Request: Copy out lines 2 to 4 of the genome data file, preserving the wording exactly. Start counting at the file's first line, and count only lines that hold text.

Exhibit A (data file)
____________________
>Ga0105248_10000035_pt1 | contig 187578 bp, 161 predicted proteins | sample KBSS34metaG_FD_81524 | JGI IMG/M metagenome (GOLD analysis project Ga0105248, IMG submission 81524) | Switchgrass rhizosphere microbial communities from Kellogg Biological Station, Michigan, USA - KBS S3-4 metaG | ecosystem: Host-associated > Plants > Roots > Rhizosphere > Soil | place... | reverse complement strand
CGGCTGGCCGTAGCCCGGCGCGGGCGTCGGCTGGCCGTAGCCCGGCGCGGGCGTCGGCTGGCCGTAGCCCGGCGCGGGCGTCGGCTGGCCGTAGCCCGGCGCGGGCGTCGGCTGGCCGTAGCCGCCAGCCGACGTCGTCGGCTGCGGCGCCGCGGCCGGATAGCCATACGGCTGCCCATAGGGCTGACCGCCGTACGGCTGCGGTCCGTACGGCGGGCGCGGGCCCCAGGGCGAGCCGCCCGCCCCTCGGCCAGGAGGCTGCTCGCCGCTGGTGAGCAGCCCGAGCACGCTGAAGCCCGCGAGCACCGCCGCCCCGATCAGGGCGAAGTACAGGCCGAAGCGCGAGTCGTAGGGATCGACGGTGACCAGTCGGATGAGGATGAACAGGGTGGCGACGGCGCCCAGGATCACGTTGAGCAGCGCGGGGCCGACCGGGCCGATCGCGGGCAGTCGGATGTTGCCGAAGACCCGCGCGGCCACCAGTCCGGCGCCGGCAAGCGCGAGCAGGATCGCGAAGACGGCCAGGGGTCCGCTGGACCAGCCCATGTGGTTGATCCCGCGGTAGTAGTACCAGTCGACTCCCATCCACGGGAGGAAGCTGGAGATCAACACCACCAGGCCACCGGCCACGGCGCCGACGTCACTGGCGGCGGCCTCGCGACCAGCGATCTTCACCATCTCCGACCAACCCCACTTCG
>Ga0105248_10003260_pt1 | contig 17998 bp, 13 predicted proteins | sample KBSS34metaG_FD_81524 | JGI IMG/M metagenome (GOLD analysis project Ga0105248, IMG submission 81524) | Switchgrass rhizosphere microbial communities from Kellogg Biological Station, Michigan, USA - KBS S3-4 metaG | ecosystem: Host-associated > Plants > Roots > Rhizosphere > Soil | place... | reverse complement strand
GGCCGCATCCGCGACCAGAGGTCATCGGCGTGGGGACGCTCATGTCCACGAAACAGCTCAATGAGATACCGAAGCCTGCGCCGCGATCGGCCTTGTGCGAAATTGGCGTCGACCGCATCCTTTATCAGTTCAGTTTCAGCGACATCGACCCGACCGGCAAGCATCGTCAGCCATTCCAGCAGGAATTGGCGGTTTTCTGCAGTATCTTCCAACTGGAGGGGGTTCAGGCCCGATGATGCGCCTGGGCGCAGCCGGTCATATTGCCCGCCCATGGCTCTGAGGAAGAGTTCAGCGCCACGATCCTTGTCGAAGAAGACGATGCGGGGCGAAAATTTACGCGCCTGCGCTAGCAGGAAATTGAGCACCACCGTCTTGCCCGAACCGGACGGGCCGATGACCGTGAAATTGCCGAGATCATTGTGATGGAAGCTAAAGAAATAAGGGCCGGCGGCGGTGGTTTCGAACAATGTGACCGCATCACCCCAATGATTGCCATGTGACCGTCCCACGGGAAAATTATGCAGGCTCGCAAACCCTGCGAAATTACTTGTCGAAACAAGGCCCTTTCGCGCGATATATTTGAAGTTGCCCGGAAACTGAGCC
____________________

CGGCTGGCCGTAGCCCGGCGCGGGCGTCGGCTGGCCGTAGCCCGGCGCGGGCGTCGGCTGGCCGTAGCCCGGCGCGGGCGTCGGCTGGCCGTAGCCCGGCGCGGGCGTCGGCTGGCCGTAGCCGCCAGCCGACGTCGTCGGCTGCGGCGCCGCGGCCGGATAGCCATACGGCTGCCCATAGGGCTGACCGCCGTACGGCTGCGGTCCGTACGGCGGGCGCGGGCCCCAGGGCGAGCCGCCCGCCCCTCGGCCAGGAGGCTGCTCGCCGCTGGTGAGCAGCCCGAGCACGCTGAAGCCCGCGAGCACCGCCGCCCCGATCAGGGCGAAGTACAGGCCGAAGCGCGAGTCGTAGGGATCGACGGTGACCAGTCGGATGAGGATGAACAGGGTGGCGACGGCGCCCAGGATCACGTTGAGCAGCGCGGGGCCGACCGGGCCGATCGCGGGCAGTCGGATGTTGCCGAAGACCCGCGCGGCCACCAGTCCGGCGCCGGCAAGCGCGAGCAGGATCGCGAAGACGGCCAGGGGTCCGCTGGACCAGCCCATGTGGTTGATCCCGCGGTAGTAGTACCAGTCGACTCCCATCCACGGGAGGAAGCTGGAGATCAACACCACCAGGCCACCGGCCACGGCGCCGACGTCACTGGCGGCGGCCTCGCGACCAGCGATCTTCACCATCTCCGACCAACCCCACTTCG
>Ga0105248_10003260_pt1 | contig 17998 bp, 13 predicted proteins | sample KBSS34metaG_FD_81524 | JGI IMG/M metagenome (GOLD analysis project Ga0105248, IMG submission 81524) | Switchgrass rhizosphere microbial communities from Kellogg Biological Station, Michigan, USA - KBS S3-4 metaG | ecosystem: Host-associated > Plants > Roots > Rhizosphere > Soil | place... | reverse complement strand
GGCCGCATCCGCGACCAGAGGTCATCGGCGTGGGGACGCTCATGTCCACGAAACAGCTCAATGAGATACCGAAGCCTGCGCCGCGATCGGCCTTGTGCGAAATTGGCGTCGACCGCATCCTTTATCAGTTCAGTTTCAGCGACATCGACCCGACCGGCAAGCATCGTCAGCCATTCCAGCAGGAATTGGCGGTTTTCTGCAGTATCTTCCAACTGGAGGGGGTTCAGGCCCGATGATGCGCCTGGGCGCAGCCGGTCATATTGCCCGCCCATGGCTCTGAGGAAGAGTTCAGCGCCACGATCCTTGTCGAAGAAGACGATGCGGGGCGAAAATTTACGCGCCTGCGCTAGCAGGAAATTGAGCACCACCGTCTTGCCCGAACCGGACGGGCCGATGACCGTGAAATTGCCGAGATCATTGTGATGGAAGCTAAAGAAATAAGGGCCGGCGGCGGTGGTTTCGAACAATGTGACCGCATCACCCCAATGATTGCCATGTGACCGTCCCACGGGAAAATTATGCAGGCTCGCAAACCCTGCGAAATTACTTGTCGAAACAAGGCCCTTTCGCGCGATATATTTGAAGTTGCCCGGAAACTGAGCC